The Nigerian Government might have successfully deceived the organised labour into calling off its planned industrial action while at the same time having the last laugh on workers’ demand for a 30,000 minimum wage.
One after the other, unions across the country had expressed desire to ride out the storm alongside the organised labour. Many Nigerians, believing a major strike was imminent, had also hurriedly stocked up on fuel and other essential items.
But the Federal Government seemed to have tinkered craftily with time, engaging labour leaders in a protracted dialogue that began 11:30 a.m. and dragged into the D-Day
If workers felt relieved the ‘mother of all strikes’ had been called off because labour leaders won the deal, signals from the presidency are showing the Federal Government has effectively deflated enthusiasm for the planned industrial action, while at the same time retaining the trump card to implement its own version of a new minimum wage.
A reliable labour source who was at the make-or-mar meeting had confided in The Guardian that indeed N30,000 was the final submission. But a witty agreement moved by the Federal Government had ensured the leaders kept a sealed lip until President Muhammadu Buhari received the report of the tripartite committee.
Nigerian workers have since waited anxiously for the president to mouth the happy disclosure. But this might never come. The conspicuous avoidance of the ‘N30,000 word’ in Buhari’s speech has raised concerns within labour ranks that the presidency is unwilling to transmit the agreed deal to the National Council of State and the National Assembly.
“I want to assure you all that we will immediately put in place the necessary machinery that will close out these open areas. Our plan is to transmit the executive bill to the National Assembly for passage within the shortest possible time.
“I am fully committed to having a new National Minimum Wage Act in the very near future. As the executive arm commences its review of your submission, we will continue to engage you all in closing any open areas presented in this report. I therefore would like to ask for your patience and understanding in the coming weeks. May I therefore, implore workers and their leaders not to allow themselves to be used as political weapons,” Buhari had said.
Also yesterday, Minister of Information and Culture, Lai Mohammed, shockingly referred to the report by the tripartite committee as “a recommendation” which the president would “consider” and then “make his views known in due course.”
Pressed to make further comment following the Federal Executive Council meeting at State House, Abuja, Mohammed insisted: “I said a recommendation was submitted. Mr. President will get back to the committee after he has studied the recommendation.”
On whether a review of the revenue sharing formula would be in the offing, if the new minimum wage is approved, to enable states to pay, he answered: “Once again, like I said, a recommendation has been made and in responding to the recommendation, all these views will be taken into consideration.”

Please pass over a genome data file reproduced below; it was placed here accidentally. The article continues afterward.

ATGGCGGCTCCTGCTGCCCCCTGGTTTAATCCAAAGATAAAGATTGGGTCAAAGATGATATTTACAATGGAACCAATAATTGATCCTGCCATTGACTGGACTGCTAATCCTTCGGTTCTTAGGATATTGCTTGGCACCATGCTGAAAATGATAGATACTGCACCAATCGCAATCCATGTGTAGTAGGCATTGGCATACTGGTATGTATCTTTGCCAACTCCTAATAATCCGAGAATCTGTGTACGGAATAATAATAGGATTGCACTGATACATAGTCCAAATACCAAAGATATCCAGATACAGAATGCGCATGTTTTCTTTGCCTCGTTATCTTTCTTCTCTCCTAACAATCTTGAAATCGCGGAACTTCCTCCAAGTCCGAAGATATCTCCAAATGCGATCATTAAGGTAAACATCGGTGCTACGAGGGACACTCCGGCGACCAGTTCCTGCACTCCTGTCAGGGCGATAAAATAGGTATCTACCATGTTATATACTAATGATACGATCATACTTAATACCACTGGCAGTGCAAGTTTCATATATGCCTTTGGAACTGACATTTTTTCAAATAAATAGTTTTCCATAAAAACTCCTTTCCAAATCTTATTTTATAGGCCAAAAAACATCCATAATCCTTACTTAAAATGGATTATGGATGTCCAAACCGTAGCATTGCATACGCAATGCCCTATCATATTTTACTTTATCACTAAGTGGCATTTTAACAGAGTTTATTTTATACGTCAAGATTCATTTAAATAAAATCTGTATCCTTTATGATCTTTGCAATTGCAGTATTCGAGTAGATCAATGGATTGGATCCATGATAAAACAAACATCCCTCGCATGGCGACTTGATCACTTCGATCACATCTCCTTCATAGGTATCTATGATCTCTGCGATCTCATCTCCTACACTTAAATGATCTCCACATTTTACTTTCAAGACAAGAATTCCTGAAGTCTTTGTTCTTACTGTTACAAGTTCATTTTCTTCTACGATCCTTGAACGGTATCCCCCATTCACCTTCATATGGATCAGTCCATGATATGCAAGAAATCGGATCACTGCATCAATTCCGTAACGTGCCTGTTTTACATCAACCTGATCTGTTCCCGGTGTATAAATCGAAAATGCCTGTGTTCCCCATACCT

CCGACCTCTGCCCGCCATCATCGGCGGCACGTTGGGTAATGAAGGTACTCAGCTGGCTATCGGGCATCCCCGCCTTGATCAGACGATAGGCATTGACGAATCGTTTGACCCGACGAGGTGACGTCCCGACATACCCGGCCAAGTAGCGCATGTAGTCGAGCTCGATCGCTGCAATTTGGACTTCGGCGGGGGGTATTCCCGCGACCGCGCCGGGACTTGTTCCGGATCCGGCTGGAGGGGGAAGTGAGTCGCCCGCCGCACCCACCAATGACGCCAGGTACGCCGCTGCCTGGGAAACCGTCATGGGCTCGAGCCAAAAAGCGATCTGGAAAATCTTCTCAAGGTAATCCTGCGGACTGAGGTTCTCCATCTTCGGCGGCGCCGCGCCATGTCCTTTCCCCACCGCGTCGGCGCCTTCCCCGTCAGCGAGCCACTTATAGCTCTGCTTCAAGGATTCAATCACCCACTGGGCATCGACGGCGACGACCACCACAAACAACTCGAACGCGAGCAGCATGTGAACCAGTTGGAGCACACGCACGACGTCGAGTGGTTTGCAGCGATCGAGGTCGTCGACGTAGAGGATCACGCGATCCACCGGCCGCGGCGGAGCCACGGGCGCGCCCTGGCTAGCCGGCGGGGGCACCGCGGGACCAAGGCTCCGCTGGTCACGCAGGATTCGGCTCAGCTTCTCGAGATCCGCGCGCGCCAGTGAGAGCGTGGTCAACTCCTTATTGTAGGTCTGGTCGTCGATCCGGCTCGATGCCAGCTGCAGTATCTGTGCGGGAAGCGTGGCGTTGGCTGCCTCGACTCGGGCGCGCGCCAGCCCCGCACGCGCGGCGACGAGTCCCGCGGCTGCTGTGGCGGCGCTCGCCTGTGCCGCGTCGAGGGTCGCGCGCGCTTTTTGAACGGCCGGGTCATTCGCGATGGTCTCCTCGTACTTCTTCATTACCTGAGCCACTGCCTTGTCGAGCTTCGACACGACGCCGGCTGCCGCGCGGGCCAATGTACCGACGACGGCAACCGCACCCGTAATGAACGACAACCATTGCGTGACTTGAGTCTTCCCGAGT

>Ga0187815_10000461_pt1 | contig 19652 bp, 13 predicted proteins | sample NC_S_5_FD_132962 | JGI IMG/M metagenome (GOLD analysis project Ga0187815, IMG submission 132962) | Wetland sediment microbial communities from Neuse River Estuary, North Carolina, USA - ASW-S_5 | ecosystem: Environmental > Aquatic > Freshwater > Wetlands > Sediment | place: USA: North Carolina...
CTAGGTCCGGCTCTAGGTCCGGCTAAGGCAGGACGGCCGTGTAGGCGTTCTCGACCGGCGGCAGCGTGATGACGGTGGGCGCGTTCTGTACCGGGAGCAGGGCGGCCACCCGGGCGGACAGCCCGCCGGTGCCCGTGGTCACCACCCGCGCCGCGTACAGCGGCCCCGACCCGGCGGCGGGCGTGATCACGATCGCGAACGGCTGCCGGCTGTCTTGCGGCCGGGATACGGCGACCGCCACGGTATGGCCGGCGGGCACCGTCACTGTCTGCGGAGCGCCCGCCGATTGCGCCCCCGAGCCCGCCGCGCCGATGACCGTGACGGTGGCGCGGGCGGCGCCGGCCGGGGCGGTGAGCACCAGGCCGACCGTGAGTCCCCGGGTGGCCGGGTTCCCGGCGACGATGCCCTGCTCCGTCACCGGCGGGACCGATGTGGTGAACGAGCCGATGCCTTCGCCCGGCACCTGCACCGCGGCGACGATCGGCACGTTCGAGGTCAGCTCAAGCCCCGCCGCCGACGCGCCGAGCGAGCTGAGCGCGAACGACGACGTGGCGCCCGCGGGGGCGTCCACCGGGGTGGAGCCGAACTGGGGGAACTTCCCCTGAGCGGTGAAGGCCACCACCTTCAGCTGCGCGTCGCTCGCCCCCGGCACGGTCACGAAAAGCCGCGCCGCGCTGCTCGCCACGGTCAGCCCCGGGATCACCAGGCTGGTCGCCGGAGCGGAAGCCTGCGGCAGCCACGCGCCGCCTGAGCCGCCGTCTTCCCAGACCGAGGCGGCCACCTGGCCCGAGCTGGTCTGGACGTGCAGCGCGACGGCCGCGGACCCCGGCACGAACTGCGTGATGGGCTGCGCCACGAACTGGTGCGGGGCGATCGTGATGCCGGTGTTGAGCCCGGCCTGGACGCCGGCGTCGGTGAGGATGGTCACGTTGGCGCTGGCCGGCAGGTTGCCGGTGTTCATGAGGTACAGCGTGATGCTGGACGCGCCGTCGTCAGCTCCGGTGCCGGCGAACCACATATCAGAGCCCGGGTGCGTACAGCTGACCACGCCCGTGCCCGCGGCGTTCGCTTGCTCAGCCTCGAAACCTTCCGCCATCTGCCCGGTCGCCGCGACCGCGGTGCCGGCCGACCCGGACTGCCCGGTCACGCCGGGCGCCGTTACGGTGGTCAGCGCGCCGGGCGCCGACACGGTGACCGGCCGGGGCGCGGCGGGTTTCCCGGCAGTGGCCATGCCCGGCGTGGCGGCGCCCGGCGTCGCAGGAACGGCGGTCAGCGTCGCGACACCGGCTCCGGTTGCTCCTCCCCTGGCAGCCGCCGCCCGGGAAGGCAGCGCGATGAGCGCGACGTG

But labour leaders are not ruling out a return to the battlefield. In an exclusive interview with The Guardian, General Secretary of the Nigeria Labour Congress (NLC) Peter Ozo-Eson said: “If anybody contemplates reduction, we will be back to the trenches and our members would direct us on the next step to take. But we think in the interest of industrial peace and harmony, what needs to be done now is that this compromise amount is forwarded to the National Assembly because reducing it will be extremely problematic.”
On his part, Peter Esele, a former president of Trade Union Congress (TUC) and a member of the team that negotiated the 2011 minimum wage, said neither the National Council of State nor the National Assembly could renegotiate a figure already agreed upon by the tripartite committee.
According to him, “The biggest problem we have as a country is our government. Government officials do not know what it means to negotiate; they have no respect for negotiated agreement and contracts. This is the scenario: government appointed the chairman of the committee, appointed its minister as deputy chair, and then the president says he will ‘look’ into the report. What is the president looking for in that report?
“N30,000 is a negotiated figure done by its own representatives. Does it mean that the presidency does not trust the capacities of those it appointed? Labour started with N66,500 and later came down to N30,000, which is a negotiated figure arrived at as a result of negotiation. And now, government is ‘looking’ at this? How?
“If government will ‘look’ at the figure again after negotiation, why didn’t it legislate the figure instead of allowing people to waste their time for one year? The truth is that whatever is negotiated cannot be changed. Otherwise, labour goes back to the trenches.”
The immediate past NLC General Secretary and now Executive Secretary of Organisation Trade Union of West Africa (OTUWA) John Odah, added: “It is in the interest of this government not to allow this process to drag longer than necessary because minimum wage affects the large chunk of workers of this country. I know labour knows this and will not allow anybody to mess with them. Tripartite negotiation is sacrosanct and people should just respect it.”
Credit: This piece first appeared on The Guardian.